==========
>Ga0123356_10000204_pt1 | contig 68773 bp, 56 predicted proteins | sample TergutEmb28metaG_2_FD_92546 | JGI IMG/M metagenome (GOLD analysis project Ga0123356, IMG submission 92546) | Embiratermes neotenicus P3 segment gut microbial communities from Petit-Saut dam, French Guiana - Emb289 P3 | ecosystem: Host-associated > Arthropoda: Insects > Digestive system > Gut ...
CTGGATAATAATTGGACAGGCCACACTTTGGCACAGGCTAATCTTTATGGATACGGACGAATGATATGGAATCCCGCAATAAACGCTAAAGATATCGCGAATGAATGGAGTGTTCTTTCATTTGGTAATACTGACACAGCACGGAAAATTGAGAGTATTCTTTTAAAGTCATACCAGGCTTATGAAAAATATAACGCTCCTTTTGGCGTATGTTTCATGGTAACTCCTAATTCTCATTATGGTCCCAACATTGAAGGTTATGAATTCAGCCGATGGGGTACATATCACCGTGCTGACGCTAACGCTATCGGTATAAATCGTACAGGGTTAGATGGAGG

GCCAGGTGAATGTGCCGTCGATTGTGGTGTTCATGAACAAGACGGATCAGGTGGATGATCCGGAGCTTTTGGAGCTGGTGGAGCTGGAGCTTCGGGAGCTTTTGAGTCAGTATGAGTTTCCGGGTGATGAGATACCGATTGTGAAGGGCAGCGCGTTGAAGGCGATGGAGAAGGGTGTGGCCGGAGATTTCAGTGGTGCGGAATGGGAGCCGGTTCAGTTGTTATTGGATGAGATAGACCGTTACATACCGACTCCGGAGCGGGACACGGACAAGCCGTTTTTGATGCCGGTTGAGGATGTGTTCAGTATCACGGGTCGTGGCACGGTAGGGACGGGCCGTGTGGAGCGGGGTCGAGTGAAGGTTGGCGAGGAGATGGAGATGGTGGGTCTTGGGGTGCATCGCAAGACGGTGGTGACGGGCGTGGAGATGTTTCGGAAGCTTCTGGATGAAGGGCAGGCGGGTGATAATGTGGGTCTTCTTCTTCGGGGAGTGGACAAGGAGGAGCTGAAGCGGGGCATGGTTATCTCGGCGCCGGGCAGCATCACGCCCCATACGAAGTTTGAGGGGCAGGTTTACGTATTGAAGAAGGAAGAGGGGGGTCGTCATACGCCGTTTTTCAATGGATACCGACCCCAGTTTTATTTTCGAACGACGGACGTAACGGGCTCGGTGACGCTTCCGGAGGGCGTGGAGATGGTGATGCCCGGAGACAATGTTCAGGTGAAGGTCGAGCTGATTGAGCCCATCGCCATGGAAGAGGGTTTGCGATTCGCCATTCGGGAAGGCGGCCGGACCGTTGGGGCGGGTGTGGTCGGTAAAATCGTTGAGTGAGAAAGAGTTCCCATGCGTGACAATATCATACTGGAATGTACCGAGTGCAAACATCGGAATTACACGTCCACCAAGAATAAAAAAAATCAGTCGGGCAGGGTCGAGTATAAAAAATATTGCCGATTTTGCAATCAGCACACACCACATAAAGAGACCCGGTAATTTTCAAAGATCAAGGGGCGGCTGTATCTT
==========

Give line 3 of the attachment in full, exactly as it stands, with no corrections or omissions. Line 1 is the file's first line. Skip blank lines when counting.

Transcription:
GCCAGGTGAATGTGCCGTCGATTGTGGTGTTCATGAACAAGACGGATCAGGTGGATGATCCGGAGCTTTTGGAGCTGGTGGAGCTGGAGCTTCGGGAGCTTTTGAGTCAGTATGAGTTTCCGGGTGATGAGATACCGATTGTGAAGGGCAGCGCGTTGAAGGCGATGGAGAAGGGTGTGGCCGGAGATTTCAGTGGTGCGGAATGGGAGCCGGTTCAGTTGTTATTGGATGAGATAGACCGTTACATACCGACTCCGGAGCGGGACACGGACAAGCCGTTTTTGATGCCGGTTGAGGATGTGTTCAGTATCACGGGTCGTGGCACGGTAGGGACGGGCCGTGTGGAGCGGGGTCGAGTGAAGGTTGGCGAGGAGATGGAGATGGTGGGTCTTGGGGTGCATCGCAAGACGGTGGTGACGGGCGTGGAGATGTTTCGGAAGCTTCTGGATGAAGGGCAGGCGGGTGATAATGTGGGTCTTCTTCTTCGGGGAGTGGACAAGGAGGAGCTGAAGCGGGGCATGGTTATCTCGGCGCCGGGCAGCATCACGCCCCATACGAAGTTTGAGGGGCAGGTTTACGTATTGAAGAAGGAAGAGGGGGGTCGTCATACGCCGTTTTTCAATGGATACCGACCCCAGTTTTATTTTCGAACGACGGACGTAACGGGCTCGGTGACGCTTCCGGAGGGCGTGGAGATGGTGATGCCCGGAGACAATGTTCAGGTGAAGGTCGAGCTGATTGAGCCCATCGCCATGGAAGAGGGTTTGCGATTCGCCATTCGGGAAGGCGGCCGGACCGTTGGGGCGGGTGTGGTCGGTAAAATCGTTGAGTGAGAAAGAGTTCCCATGCGTGACAATATCATACTGGAATGTACCGAGTGCAAACATCGGAATTACACGTCCACCAAGAATAAAAAAAATCAGTCGGGCAGGGTCGAGTATAAAAAATATTGCCGATTTTGCAATCAGCACACACCACATAAAGAGACCCGGTAATTTTCAAAGATCAAGGGGCGGCTGTATCTT